How to Keep Your Dog Safe in Hot Summer Heat

Tricolor beagle running on beach during daytime

Summertime is finally here, and ‘tis the season to hit the beach, take long strolls by the seaside, and enjoy the summer sun with your furry friends.

The ideal weather for some fun in the sun — summer is a great time to lace up those running shoes and head out to the dog parks or spend a few extra bonding hours playing fetch in the yard.

However, it’s important to remember that pet-parenting isn’t all fun and games, especially when it gets hot outside. The summer months can be stifling and uncomfortable — even dangerous — both for humans as well as for our pets.

With rising temperatures, humidity levels, and with a heightened risk of tropical storms and subsequent power-outages, it’s necessary to be prepared for the worst when it comes to caring for your dog.

At Doggysupps, the welfare of your furry companion is our top priority. Here’s a list of helpful tips and tricks to caring for your dog in the heat of the summer!

Limit and Regulate Exercise

While the idyllic summertime fantasy of long, warm days spent at the park may be your goal, it’s vital to ensure that you’re keeping your pet’s best interests in mind.

When exercising or indulging in active play with your pet, be mindful of rising temperatures and humidity. Adjust the duration and intensity of outdoor exercise according to the weather forecast, and always carry enough water.

On days forecasted to be especially hot, limit walks to the early morning and late evening, when it is likely to be cooler outside.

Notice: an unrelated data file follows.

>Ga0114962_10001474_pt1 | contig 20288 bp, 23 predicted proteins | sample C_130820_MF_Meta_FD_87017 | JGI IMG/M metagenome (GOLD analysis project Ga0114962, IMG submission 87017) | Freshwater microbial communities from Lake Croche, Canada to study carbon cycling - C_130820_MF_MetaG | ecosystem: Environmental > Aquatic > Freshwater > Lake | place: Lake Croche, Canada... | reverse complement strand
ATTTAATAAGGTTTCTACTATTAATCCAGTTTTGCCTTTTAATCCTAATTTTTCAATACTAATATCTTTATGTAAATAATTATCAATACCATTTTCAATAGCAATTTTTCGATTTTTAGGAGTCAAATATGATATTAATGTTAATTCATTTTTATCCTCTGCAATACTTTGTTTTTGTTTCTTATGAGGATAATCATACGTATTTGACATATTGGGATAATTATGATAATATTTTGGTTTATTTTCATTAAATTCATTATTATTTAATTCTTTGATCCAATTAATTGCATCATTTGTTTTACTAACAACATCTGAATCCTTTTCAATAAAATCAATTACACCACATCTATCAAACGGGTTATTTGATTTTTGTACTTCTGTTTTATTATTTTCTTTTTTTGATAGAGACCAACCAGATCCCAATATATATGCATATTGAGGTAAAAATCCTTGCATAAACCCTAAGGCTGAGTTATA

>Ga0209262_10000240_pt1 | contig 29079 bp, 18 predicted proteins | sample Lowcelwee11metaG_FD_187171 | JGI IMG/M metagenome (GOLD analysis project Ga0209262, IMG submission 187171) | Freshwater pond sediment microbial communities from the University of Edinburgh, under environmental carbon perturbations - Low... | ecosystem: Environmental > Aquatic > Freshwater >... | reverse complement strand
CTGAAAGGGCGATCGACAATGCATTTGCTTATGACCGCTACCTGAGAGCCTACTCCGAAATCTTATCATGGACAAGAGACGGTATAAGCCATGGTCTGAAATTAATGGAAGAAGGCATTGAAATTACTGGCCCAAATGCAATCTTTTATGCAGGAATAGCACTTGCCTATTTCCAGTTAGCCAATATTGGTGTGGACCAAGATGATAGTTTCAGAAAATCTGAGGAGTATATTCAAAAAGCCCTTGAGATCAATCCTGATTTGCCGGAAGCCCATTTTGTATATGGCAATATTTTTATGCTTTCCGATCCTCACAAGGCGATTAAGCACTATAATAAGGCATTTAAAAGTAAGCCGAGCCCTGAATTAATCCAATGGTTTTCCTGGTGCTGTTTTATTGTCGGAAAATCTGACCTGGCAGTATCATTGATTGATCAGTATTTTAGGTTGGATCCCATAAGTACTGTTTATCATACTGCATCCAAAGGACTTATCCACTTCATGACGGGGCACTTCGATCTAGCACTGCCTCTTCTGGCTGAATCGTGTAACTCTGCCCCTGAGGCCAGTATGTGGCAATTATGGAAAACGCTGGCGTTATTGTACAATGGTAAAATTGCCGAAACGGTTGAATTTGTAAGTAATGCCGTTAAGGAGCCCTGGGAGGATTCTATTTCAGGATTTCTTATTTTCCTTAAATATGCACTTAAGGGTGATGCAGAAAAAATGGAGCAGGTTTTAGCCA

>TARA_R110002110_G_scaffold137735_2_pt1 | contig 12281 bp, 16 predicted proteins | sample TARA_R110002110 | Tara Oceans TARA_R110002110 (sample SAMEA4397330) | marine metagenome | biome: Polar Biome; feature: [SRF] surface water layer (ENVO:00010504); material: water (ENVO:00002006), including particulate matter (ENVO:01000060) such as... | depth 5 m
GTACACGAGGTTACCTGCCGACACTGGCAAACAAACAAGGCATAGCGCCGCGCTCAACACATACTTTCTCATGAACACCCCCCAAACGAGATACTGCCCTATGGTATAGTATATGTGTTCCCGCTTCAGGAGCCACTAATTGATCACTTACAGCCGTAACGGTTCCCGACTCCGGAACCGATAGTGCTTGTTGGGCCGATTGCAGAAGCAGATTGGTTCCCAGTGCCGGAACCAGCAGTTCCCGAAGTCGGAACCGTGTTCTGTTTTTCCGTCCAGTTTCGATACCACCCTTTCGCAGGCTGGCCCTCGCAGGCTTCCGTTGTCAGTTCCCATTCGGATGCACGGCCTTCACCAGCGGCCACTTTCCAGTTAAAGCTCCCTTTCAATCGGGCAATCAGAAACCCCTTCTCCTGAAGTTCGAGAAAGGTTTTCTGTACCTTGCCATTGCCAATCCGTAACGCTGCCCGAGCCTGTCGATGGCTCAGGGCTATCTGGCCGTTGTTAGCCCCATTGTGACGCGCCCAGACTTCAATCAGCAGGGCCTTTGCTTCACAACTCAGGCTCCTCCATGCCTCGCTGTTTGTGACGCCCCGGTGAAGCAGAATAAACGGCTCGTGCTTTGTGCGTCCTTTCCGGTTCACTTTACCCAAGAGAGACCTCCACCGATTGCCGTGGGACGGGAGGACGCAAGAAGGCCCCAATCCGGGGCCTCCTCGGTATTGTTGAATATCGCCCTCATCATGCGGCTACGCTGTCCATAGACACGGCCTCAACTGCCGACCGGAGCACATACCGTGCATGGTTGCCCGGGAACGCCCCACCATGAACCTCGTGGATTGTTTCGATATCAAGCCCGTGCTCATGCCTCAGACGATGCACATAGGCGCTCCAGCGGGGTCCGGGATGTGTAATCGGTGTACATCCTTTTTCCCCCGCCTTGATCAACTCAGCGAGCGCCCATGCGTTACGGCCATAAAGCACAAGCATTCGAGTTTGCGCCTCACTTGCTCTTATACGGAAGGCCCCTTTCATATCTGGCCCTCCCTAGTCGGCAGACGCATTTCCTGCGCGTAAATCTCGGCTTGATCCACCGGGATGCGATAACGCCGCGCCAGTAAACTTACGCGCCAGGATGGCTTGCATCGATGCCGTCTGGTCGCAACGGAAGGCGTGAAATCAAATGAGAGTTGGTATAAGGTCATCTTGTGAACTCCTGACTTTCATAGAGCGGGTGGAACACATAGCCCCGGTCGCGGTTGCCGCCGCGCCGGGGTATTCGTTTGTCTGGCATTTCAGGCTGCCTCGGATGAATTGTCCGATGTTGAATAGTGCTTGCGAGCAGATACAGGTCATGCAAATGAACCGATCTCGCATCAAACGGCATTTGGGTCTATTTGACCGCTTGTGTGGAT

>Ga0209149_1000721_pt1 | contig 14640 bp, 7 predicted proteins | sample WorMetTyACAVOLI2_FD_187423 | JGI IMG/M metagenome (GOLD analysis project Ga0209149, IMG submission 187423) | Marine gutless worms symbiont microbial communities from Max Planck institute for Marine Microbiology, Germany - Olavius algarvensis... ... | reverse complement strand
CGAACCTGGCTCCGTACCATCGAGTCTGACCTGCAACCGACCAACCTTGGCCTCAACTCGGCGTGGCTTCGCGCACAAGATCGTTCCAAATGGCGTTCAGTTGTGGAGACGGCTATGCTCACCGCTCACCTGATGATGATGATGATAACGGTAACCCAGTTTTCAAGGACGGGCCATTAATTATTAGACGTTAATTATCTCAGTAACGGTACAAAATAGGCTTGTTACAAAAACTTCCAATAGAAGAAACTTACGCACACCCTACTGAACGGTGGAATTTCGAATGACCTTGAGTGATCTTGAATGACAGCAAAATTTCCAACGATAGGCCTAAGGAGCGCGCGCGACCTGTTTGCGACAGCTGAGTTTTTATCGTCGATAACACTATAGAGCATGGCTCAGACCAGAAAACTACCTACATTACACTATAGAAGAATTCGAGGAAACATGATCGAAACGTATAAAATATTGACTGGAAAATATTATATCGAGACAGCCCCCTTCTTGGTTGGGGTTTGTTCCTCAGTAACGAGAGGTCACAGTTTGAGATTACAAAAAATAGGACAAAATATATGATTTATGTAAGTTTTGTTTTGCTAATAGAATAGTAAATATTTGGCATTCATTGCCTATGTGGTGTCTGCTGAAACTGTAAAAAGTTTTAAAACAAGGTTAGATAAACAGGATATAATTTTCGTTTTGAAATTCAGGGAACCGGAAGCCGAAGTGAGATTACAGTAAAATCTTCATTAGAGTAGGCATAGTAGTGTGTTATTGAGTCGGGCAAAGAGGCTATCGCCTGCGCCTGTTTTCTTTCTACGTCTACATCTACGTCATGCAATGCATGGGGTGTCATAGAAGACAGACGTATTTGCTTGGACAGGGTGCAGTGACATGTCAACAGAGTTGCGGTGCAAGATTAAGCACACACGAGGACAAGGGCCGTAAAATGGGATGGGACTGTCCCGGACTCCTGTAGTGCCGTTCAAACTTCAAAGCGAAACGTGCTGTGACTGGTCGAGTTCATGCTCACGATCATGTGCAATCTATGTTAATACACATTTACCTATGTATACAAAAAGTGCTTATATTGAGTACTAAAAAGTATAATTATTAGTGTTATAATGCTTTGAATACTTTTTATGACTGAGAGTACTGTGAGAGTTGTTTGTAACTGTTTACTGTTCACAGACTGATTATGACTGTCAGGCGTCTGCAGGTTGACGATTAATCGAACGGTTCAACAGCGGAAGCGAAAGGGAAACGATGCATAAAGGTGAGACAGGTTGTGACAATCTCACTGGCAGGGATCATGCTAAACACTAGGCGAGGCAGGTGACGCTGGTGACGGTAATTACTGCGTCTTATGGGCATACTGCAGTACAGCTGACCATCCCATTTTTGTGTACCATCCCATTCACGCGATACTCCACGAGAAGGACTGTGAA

bleeding, breeds, average
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Pro Tip: Before heading out on a run with your dog, always remember to check the pavement with your hand. If it’s too hot for you, it’s too hot for your dog’s sensitive paws.

Consider staying off of the asphalt and concrete as far as possible. Alternatively, invest in paw-care products like the Nutrani Beeswax Paw Balm designed to protect your dog from blisters, wounds, and other heat-related issues.

Pesky Parasites

While heat and humidity are not to be taken lightly, the summertime also poses other risks to the health and well-being of your canine companions.

puppies, bleeding, vet, breeds
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As average temperatures rise, the creepy crawlies and critters surface. This means that fleas, mosquitoes, ticks, and other disease-carrying parasitic creatures are on the prowl.

While they may not seem like much, these pests carry bacteria that can lead to some rather serious diseases and infections, including tapeworms, Lyme disease, and Bartonella, that pose a serious health risk to your dogs.

dog, bleeding, girl
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Be sure to check for pests often, and bathe your dogs regularly with a cooling, moisturizing shampoo, to prevent any skin conditions and disease-carrying invaders from wreaking havoc upon your dog’s health.

Pro Tip: Consider investing in natural pest-repelling products like Nutrani’s Anti Tick Treats that keep your dog safe from both unwanted guests and harmful chemicals.

Keeping Your Dog Cool – Inside and Out

Overheating and dehydration in dogs is more common than you think. Unlike human beings, dogs and other animals cannot produce sweat to cool themselves off.